"entire cellular infrastructure changes to a new spec" thats norm what happens like with 4G (real 4G for USA folk witch be LTE or 4G+ LTE-A)

    it's nice that these new mobile chips are here just most network are not going to upgrade to use it until a new network technology comes out (most are setup for 150-300mb 4G spec) unless a specific location warranties the cost to do it,, like spots where there are very high amount of people in one spot still there phones need to support it to use it (like iphone 6 or samsung S7)

    it be nice 5 years down the line though when it filters down into lower spec phones (or the high spec phones are cheap 2-3 years later)
    Reply
  • extide - Monday, May 15, 2017 - link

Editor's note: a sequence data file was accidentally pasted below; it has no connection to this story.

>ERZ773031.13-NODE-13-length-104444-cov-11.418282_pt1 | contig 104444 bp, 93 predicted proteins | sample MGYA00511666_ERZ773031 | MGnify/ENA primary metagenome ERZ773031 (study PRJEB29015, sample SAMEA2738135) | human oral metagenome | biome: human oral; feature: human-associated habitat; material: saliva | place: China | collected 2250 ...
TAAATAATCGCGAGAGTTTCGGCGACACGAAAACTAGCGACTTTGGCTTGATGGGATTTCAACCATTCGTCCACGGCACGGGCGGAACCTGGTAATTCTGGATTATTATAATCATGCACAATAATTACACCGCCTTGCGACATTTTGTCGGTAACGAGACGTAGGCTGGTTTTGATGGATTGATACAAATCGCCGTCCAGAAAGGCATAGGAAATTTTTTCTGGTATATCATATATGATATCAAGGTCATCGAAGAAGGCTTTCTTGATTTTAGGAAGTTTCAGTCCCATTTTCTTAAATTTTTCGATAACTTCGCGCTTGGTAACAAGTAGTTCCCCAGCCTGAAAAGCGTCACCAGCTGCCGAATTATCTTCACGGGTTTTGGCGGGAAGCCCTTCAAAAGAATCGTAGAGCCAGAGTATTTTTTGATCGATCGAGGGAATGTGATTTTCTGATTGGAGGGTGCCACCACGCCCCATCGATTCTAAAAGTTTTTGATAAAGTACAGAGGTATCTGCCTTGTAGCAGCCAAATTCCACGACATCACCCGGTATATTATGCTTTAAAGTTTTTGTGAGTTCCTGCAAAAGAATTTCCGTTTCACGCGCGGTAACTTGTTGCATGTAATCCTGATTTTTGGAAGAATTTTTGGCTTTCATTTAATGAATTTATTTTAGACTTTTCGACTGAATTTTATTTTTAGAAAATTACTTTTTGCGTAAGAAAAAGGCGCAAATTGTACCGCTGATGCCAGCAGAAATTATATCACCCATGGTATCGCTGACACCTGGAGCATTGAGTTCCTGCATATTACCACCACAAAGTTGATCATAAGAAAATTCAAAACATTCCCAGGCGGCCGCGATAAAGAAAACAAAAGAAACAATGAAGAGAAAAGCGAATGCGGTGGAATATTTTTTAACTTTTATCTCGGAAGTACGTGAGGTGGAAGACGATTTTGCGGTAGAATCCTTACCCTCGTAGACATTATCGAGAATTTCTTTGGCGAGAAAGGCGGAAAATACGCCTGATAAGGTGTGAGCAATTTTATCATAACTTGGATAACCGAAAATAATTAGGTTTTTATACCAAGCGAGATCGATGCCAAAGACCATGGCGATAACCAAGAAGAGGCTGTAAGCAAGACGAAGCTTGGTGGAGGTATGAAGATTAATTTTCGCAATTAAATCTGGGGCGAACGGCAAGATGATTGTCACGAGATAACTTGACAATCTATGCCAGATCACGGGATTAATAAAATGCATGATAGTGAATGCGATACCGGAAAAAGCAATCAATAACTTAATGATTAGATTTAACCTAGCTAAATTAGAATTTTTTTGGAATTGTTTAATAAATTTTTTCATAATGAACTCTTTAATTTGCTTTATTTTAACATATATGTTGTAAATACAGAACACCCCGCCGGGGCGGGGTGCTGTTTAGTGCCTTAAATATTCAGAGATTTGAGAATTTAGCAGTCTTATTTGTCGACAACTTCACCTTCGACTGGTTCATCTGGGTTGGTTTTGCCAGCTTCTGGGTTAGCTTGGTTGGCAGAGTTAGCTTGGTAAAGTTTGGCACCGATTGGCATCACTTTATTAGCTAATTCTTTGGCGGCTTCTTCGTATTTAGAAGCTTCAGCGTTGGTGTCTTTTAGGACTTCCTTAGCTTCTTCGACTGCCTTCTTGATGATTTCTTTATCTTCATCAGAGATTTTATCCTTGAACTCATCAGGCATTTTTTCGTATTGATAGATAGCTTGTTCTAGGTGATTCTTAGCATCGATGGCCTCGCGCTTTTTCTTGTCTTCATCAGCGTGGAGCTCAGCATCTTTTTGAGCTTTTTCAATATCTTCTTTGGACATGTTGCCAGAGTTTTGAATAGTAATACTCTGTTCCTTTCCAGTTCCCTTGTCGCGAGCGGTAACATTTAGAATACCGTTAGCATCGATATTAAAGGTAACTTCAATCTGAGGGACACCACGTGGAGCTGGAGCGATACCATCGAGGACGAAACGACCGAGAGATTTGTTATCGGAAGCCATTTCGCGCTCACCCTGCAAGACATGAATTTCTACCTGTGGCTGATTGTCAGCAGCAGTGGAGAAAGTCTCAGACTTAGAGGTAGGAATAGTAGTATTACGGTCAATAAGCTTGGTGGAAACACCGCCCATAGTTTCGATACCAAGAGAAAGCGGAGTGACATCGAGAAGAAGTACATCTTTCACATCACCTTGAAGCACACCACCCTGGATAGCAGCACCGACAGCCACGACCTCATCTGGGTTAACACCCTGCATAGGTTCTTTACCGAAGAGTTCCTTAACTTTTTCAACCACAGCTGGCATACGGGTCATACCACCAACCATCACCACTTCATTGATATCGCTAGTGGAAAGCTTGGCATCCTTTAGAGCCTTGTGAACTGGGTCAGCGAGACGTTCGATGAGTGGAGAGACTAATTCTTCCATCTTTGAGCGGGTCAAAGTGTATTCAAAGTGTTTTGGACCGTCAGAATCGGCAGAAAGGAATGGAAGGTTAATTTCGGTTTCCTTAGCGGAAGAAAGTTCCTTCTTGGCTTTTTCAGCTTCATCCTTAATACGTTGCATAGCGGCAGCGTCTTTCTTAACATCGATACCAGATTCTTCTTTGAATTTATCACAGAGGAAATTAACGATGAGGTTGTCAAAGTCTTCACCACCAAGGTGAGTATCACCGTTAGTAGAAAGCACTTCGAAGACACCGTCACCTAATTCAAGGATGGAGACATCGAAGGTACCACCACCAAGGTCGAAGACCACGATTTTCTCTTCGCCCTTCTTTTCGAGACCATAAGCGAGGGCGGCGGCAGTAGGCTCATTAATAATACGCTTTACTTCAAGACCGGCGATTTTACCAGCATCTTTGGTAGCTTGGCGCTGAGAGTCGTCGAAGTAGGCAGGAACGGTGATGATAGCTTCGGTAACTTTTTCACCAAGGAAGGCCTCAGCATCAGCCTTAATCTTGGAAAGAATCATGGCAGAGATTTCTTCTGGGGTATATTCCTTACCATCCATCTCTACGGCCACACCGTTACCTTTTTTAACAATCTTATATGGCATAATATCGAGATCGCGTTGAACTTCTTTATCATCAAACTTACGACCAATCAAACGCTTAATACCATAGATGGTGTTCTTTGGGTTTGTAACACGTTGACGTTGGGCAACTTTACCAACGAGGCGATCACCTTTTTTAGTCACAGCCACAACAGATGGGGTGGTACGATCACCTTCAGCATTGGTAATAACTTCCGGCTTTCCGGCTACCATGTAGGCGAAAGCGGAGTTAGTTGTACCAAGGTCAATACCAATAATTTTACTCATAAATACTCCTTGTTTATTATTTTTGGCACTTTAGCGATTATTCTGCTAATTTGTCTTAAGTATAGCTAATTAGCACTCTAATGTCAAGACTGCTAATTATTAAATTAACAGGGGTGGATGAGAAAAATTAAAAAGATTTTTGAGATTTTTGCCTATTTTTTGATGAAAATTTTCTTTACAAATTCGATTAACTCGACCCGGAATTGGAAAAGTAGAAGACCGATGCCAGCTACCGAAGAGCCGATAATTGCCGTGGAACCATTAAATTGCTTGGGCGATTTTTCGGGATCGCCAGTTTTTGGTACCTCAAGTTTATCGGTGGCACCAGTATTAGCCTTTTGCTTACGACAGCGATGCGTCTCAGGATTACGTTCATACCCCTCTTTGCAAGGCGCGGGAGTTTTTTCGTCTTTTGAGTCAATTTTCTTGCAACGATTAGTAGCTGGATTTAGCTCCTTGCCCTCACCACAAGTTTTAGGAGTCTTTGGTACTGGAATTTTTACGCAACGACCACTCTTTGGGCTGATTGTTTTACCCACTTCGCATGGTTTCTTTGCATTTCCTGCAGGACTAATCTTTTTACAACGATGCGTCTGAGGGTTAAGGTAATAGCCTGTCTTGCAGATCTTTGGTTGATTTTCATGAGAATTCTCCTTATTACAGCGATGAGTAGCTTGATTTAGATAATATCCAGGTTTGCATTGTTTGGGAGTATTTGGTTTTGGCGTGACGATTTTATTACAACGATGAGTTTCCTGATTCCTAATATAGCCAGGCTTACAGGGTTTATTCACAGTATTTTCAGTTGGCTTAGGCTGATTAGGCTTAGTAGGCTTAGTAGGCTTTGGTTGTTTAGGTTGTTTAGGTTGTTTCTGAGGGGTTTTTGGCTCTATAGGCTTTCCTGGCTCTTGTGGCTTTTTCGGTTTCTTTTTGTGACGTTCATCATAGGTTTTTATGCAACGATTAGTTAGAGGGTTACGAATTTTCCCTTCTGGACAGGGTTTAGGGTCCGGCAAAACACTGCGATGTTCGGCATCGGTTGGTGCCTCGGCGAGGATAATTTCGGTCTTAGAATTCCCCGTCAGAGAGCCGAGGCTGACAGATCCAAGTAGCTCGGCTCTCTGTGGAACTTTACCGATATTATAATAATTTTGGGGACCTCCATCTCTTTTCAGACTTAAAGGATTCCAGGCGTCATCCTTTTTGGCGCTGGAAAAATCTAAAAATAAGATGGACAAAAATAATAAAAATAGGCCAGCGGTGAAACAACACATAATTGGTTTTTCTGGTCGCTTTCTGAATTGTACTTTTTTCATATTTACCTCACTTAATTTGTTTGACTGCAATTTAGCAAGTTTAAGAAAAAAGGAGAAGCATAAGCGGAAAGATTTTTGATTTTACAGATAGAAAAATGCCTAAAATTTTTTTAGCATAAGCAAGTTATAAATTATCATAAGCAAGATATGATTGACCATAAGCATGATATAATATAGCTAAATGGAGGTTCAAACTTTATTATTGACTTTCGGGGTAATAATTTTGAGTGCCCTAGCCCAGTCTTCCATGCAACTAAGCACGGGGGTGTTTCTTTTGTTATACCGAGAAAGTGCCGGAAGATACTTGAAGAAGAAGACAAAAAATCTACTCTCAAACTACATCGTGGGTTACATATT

There are advantages for everyone for the carriers to deploy the new tech -- if you can support 5x CA on the back end and then have phones out there striping their downloads across 5 channels that puts less load on each channel, so older phones that can support only less channels will actually see an improvement. Reply
  • iwod - Tuesday, February 21, 2017 - link

    This is insane, the RF Front End is so much better then the previous generation. And X20 provides everything there is, I am not sure what's left to implement until 3GPP Rel 14 get released, which is All the Pre 5G work comes in.

    And how is Intel going to catch up, it doesn't even have an chip to complete against X16. And X12 is better then what intel "will be" offering but on the market already.

    And their own 14nm Fabed modem aren't schedule to arrive until 2018.
    Reply
  • SydneyBlue120d - Tuesday, February 21, 2017 - link

    Intel will show the XMM7560 in a couple of hours, their first 14nm, let's see if they can give it to Apple in time for the iPhone 8 or if it will be a 2018 product. Anyway, Qualcomm continues to be the leading edge and I doubt Intel will ever be able to catch them. Reply